By Harriet McLeod
CHARLESTON, South Carolina (Reuters) - Construction costs for two new nuclear reactors in South Carolina will go up almost $700 million in 2007 dollars and completion of the plants will be delayed three years, according to a settlement agreement approved on Wednesday by the South Carolina Public Service Commission.
The delays will push completion of the plants to 2019 and 2020, the seven-member commission said.
After the vote, SCANA Corp, parent company of the primary utility owner South Carolina Electric & Gas Co [SCGSCA.UL], said the estimated overruns would push the cost of the project to $5.2 billion in 2007 dollars, or $6.8 billion in today's dollars.
Also, the allowed return on equity for the new nuclear project will be revised from 11.00 percent to 10.50 percent, SCANA said.
The Westinghouse reactors are being built at the V.C Summer Nuclear Generating Station near Columbia.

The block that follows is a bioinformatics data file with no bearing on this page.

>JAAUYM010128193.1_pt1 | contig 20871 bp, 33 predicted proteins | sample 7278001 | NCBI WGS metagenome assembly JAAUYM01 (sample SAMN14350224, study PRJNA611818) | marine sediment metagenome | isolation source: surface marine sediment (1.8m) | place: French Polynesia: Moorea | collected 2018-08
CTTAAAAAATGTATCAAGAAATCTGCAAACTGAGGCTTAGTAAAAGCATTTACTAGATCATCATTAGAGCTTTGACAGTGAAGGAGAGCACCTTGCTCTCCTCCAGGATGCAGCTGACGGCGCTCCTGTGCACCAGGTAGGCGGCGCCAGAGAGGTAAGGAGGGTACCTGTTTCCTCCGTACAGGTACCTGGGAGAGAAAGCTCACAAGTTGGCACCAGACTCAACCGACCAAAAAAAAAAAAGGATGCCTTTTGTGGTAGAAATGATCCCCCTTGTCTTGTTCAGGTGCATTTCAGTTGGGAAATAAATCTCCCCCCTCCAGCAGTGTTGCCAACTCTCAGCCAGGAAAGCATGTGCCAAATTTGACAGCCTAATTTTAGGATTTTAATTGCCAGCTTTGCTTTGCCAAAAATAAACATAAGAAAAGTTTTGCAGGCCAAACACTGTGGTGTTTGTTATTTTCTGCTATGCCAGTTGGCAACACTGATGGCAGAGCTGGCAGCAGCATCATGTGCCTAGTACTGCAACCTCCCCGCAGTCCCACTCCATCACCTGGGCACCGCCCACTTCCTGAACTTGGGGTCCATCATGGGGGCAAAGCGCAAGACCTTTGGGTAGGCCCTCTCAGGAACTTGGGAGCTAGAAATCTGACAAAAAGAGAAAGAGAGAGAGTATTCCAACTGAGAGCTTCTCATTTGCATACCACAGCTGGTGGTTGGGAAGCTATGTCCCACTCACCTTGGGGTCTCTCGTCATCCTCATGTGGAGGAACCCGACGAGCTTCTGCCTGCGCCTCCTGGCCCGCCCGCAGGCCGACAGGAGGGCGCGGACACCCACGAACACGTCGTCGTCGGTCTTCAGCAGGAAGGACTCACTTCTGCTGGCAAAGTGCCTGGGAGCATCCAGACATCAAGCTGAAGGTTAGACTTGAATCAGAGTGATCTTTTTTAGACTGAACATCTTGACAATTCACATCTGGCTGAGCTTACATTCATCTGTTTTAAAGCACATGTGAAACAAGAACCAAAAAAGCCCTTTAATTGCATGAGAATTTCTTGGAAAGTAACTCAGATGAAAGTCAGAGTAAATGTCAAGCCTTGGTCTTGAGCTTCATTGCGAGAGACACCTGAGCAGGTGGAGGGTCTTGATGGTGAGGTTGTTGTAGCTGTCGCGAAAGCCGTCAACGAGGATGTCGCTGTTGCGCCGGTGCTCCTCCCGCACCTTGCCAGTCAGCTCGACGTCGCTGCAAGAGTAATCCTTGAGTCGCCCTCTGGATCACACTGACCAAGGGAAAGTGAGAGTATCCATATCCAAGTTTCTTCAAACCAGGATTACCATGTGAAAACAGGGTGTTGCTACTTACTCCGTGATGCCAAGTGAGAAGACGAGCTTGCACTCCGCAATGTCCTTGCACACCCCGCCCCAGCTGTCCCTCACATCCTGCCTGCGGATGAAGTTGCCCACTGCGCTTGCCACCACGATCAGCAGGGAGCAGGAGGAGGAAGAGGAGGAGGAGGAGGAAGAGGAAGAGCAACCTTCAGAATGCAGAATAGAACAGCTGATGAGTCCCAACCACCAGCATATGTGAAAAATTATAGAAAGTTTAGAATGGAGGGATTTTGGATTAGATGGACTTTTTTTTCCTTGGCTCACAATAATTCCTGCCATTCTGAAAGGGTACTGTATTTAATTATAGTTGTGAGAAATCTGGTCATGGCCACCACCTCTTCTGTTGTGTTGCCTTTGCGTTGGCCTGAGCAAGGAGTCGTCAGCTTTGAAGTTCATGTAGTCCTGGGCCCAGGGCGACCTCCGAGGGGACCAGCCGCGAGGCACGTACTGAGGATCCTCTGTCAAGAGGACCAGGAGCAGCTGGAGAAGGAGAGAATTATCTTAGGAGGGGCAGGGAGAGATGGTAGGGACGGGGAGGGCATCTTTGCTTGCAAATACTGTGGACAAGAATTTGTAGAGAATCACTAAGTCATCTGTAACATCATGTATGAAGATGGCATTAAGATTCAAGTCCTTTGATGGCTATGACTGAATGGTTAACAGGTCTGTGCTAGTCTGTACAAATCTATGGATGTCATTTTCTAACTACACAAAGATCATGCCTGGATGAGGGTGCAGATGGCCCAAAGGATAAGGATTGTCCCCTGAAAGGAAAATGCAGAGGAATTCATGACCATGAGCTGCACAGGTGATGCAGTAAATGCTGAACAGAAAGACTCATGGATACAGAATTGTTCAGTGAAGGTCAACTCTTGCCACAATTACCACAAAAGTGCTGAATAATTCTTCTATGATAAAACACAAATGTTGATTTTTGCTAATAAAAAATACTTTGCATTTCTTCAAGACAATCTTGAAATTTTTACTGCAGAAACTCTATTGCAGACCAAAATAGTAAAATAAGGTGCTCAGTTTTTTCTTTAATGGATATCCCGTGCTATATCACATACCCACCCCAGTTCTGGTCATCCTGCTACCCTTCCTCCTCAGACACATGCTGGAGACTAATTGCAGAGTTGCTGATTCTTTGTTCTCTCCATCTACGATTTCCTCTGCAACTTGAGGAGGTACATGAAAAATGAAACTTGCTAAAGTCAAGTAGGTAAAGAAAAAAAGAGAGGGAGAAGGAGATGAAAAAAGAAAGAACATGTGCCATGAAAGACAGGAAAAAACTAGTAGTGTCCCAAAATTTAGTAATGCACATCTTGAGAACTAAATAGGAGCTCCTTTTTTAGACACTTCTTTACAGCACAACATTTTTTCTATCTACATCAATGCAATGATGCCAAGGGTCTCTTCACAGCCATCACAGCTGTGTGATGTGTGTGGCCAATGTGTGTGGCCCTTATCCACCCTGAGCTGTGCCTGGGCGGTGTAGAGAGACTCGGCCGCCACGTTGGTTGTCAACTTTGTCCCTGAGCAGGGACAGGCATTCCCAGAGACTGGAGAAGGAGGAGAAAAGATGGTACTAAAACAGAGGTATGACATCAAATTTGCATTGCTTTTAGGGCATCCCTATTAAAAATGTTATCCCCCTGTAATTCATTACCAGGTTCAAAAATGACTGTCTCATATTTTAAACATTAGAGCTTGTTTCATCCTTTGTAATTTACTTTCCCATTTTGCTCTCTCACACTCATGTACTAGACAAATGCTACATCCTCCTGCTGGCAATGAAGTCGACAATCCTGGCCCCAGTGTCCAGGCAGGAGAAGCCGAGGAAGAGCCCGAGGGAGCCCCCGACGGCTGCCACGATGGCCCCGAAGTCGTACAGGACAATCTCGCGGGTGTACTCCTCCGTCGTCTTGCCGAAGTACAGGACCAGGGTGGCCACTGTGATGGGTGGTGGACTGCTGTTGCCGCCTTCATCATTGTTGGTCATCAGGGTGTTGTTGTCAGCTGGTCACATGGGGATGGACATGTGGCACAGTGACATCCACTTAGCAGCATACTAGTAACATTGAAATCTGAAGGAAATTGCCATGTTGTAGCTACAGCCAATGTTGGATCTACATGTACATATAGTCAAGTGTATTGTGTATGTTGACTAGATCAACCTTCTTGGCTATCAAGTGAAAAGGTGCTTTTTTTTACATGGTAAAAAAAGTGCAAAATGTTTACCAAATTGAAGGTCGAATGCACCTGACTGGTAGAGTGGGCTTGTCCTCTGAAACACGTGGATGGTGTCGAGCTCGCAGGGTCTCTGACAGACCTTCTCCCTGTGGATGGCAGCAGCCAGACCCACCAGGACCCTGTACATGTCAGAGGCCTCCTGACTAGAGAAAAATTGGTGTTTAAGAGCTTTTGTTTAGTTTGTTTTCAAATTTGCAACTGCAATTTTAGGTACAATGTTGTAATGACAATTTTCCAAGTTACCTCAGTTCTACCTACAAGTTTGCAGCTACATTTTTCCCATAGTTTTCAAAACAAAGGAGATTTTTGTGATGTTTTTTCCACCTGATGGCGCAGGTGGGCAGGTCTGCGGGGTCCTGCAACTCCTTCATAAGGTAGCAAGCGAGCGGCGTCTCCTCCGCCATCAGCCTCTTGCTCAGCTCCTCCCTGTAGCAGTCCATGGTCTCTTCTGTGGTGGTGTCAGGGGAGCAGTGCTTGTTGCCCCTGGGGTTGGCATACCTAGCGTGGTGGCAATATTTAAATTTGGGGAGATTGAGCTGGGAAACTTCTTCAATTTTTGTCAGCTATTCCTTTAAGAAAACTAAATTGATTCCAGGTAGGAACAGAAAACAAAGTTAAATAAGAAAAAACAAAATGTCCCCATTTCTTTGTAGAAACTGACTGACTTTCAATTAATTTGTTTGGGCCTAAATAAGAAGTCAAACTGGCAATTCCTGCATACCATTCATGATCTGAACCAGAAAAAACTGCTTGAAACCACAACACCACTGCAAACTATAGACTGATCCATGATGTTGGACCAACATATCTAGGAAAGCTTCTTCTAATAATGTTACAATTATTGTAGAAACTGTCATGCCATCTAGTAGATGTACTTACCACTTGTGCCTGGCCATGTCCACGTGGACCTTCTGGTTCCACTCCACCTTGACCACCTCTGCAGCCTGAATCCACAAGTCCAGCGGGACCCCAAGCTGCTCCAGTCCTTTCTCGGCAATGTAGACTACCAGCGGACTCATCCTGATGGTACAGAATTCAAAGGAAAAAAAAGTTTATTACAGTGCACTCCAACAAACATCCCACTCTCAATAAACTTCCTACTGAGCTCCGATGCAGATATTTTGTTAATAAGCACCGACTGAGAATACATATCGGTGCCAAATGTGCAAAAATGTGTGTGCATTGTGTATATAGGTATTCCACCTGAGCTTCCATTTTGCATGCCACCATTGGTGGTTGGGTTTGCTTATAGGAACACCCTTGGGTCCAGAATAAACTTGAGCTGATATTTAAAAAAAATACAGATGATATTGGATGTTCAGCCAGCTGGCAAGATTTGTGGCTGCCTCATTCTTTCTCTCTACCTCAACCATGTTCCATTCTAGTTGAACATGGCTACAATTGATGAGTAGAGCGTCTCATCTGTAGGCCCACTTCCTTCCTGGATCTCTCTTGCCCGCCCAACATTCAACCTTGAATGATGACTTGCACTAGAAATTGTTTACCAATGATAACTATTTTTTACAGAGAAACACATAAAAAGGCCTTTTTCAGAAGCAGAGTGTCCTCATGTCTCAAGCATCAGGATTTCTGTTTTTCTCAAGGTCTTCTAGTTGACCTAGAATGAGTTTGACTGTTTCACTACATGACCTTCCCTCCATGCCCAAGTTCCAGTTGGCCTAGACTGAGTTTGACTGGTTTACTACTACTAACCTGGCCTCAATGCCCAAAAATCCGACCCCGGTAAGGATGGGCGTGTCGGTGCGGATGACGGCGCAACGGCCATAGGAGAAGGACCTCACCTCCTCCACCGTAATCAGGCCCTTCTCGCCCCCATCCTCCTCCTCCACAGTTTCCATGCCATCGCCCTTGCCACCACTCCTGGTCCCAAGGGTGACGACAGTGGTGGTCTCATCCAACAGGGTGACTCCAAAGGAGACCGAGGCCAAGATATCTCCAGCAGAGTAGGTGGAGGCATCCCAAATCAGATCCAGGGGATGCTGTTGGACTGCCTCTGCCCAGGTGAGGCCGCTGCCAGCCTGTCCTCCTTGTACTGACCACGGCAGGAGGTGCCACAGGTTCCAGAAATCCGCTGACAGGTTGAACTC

"These delays and related cost increases are principally due to design and fabrication issues associated with the production of submodules used in construction of the units," Kevin Marsh, chief executive officer of SCANA Corp, said in a statement in March.
"We continue to negotiate with Westinghouse and Chicago Bridge & Iron regarding the responsibility for delay costs associated with the submodules."
South Carolina and Georgia are building the first from-the-ground-up nuclear reactors in the United States to be approved since the late 1970s. The units are being built under a pay-in-advance scheme.
A critic of the nuclear plant said local electricity rates will have to rise to pay for the construction costs. Tom Clements, director of the nuclear watchdog group Savannah River Site Watch, said on Wednesday in a telephone interview: "The shareholders and the company aren't responsible for any of the cost. In the end, the rate payer pays for all of it."
Clements, who said he has followed the nuclear industry for four decades, said modular construction methods had not kept costs and construction schedules under control as the industry had hoped.
"Modular construction was the hope for the nuclear renaissance," Clements said. "There are a lot of lessons being learned that the modular process isn't working out."
(Reporting By Harriet McLeod; Editing by Dave Gregorio)